Wedding photography tips: 06 Double-up on kit

The bride and groom’s wedding day is perhaps one of the most important days of their lives. Undoubtedly, they will have put in months of preparation to ensure everything goes as planned and you don’t want to kink things up with a jammed camera or a dropped lens.

Your job as their photographer is to keep shooting no matter what, so come prepared with two camera bodies (preferably both the same so the switch goes smoothly) and two of each lens – or at least a good overlap in focal length.

Having two camera bodies handy is also useful because you can two different focal lengths mounted at once, allowing you to switch quickly between the two instead of having to go through the process of mounting and unmounting your optics.

Don’t have two sets of your kit? Maybe a friend can lend you theirs or perhaps you could hire what you need. It’s not as expensive as you think to hire a professional kit for a day or two.

Wedding photography tips: 07 Clean, charge, format

Hopefully it seems obvious to you that your kit needs to be in prime condition before the wedding. Make sure your sensor is clean and your lenses are spotless. Batteries should be charged (along with a few spares) and memory cards formatted to ensure you can take as many shots as possible.

Wedding photography tips: 08 Shoot raw format

Because raw files contain much more data than JPEGs, you can extract significantly more detail from over- or under-exposed areas. You will also have a lot more control over colour and white balance.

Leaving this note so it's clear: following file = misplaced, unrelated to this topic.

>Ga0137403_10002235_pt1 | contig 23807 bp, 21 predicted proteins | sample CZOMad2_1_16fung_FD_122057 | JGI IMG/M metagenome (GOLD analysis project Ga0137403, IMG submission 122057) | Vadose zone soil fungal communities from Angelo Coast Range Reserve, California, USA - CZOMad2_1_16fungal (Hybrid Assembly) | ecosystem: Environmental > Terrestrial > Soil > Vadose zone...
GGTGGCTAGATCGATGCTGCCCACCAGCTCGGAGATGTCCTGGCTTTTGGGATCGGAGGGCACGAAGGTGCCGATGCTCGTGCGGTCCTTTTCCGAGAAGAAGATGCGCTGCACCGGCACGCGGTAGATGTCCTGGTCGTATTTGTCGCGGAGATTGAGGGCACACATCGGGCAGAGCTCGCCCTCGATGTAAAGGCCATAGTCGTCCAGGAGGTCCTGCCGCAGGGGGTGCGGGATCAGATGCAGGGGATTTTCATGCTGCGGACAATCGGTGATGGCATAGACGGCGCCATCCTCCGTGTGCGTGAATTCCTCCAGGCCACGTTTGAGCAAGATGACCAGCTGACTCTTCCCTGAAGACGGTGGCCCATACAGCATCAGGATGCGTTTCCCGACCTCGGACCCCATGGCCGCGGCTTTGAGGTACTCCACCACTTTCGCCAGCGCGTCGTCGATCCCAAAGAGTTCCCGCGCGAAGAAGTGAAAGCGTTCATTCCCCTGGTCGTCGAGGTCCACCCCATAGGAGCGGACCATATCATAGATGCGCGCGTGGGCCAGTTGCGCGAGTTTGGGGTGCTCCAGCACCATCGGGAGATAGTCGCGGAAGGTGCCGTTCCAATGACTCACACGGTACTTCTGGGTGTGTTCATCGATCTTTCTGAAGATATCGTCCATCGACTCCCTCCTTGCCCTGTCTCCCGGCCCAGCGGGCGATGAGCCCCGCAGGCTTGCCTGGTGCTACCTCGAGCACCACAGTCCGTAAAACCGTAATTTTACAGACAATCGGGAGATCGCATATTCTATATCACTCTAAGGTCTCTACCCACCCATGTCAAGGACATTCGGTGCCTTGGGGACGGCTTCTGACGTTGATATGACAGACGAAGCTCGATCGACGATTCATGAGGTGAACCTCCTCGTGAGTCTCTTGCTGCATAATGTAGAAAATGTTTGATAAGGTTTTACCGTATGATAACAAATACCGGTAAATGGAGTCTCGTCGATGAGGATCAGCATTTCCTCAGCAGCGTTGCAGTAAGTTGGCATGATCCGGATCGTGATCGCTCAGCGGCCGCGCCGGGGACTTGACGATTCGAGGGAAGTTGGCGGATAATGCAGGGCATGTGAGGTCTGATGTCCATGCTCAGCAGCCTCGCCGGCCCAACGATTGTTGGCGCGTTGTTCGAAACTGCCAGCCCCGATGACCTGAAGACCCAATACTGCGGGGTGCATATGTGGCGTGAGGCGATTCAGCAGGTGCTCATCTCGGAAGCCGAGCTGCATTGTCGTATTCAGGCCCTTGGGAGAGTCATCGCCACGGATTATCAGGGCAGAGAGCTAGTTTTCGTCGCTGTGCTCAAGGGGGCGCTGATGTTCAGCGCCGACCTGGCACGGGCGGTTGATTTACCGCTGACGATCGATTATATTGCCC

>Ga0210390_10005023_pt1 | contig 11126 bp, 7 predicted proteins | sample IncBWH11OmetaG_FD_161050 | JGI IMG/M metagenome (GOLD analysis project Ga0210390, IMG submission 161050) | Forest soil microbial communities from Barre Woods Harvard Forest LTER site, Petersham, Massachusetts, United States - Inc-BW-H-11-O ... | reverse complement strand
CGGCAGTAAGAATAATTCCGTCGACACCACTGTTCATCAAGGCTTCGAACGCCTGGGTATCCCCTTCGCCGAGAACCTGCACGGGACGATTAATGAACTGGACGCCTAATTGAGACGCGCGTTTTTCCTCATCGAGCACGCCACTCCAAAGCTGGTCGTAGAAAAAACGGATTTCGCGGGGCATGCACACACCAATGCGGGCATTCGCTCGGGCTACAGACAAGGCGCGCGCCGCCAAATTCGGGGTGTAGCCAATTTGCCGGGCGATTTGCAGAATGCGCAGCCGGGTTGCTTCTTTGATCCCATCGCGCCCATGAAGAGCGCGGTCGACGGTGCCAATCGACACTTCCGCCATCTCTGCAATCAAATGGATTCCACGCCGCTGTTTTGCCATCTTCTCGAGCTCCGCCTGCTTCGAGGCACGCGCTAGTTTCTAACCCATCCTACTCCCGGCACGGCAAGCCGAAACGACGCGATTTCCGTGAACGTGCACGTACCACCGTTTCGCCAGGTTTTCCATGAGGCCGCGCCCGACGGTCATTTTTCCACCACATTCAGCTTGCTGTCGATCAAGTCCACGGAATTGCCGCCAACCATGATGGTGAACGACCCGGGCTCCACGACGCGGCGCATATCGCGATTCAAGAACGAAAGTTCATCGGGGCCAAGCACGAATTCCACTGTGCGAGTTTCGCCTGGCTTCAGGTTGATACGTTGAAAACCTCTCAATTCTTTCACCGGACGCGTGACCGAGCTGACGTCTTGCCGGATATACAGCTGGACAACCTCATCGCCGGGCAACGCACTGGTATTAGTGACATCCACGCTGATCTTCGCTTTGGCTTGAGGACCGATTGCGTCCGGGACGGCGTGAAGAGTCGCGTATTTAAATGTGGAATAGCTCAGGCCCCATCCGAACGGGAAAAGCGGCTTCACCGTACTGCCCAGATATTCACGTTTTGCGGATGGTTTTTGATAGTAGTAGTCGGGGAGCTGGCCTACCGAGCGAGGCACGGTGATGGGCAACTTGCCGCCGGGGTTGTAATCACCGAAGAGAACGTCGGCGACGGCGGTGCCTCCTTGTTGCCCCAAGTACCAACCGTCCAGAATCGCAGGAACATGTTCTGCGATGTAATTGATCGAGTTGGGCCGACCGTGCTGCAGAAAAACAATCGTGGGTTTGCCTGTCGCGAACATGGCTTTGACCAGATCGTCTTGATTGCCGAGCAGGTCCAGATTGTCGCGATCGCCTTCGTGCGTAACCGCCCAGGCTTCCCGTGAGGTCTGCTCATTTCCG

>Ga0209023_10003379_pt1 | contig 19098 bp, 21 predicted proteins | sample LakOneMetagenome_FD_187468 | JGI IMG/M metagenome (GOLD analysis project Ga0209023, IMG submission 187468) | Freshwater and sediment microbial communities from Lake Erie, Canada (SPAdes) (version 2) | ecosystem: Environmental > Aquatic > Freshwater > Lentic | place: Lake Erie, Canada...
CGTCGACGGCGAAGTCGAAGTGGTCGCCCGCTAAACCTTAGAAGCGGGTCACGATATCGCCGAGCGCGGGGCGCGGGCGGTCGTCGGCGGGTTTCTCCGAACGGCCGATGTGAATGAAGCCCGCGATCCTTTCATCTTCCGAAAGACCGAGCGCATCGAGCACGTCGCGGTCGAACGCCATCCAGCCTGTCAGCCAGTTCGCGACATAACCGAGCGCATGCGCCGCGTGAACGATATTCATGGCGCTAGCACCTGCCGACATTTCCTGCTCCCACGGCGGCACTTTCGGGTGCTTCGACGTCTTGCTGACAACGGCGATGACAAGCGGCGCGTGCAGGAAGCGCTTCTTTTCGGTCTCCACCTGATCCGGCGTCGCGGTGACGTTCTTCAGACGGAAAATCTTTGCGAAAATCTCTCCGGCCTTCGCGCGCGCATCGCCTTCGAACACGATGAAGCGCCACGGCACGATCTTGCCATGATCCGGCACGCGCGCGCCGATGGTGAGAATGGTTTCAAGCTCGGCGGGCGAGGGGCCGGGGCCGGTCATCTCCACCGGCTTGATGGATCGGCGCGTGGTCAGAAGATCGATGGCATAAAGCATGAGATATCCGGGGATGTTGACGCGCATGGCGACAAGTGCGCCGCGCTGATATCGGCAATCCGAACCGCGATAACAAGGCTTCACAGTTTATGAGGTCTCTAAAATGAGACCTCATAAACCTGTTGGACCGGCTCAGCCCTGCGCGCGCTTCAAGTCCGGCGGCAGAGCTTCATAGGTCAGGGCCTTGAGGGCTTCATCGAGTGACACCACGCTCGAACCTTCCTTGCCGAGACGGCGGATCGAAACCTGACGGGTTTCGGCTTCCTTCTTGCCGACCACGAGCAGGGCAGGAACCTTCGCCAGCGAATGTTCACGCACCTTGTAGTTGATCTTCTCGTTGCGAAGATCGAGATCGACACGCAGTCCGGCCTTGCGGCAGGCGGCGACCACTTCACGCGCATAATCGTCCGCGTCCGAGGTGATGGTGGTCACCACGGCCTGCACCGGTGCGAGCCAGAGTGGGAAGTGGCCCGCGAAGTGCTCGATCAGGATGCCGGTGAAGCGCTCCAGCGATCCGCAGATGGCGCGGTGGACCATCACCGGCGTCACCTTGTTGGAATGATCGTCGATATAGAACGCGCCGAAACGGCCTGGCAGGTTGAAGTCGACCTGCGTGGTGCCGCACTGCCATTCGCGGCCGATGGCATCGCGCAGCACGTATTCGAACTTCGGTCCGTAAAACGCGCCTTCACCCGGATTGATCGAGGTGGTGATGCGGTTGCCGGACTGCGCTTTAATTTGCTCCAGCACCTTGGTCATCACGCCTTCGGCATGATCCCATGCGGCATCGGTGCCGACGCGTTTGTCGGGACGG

You may want to shoot a few JPEGs successively just so you can quickly share them if need be, but you should always be shoot raw files too.

SEE MORE: What is a raw file in photography?

Wedding photography tips: 09 Expose with care

Wedding photography tips: 09 Expose with care

Exposing the wedding couple can be tricky with the bride’s white dress and the grooms dark suit. You don’t want to burn out the dress but you also don’t want the suit to look like a black blob.

You should be in good shape if you expose for a mid-tone, but make sure you check the images on the back of the camera and the histogram and turn on the highlight warning.

You’ll probably have a few burnt-out highlights in the background if you’re shooting on in the shade on a sunny day. Just make sure that the details of the bride’s dress are recorded.

While it can be tempting to under expose dramatically to get everything in range, you’ll run into problems with noise once the image is brightened, plus there won’t be a lot of colour information available for post-processing.

Bracketing the exposure can be useful if the lighting is tricky, but you’ll be better off if you expose with care and get what you need than you will be with the trial and error process of bracketing.

SEE MORE: What is a histogram in photography? Common questions answered

Wedding photography tips: 10 Don’t forget the details

Remember, the bride and groom put a lot of preparation into this event. They’ve taken the time to select everything from flowers and napkins to the chairs and centrepieces.

Be sure to include these details in your shots to capture the whole experience of the wedding. The bride and groom will surely appreciate it!

Wedding photography tips: 11 Enlist an usher

Like we stated before, you’re going to need a couple of people to help round up others for the group shots. You’ll want to get together with your helpers before the wedding to give them a list of who you need to shoot and where and when the shots will take place. This will allow them to gather everyone for you when the time comes so you can keep shooting.

You’ll want to make sure you choose helpers who are familiar with most of the wedding attendees so they can quickly spot if someone is missing from a group shot.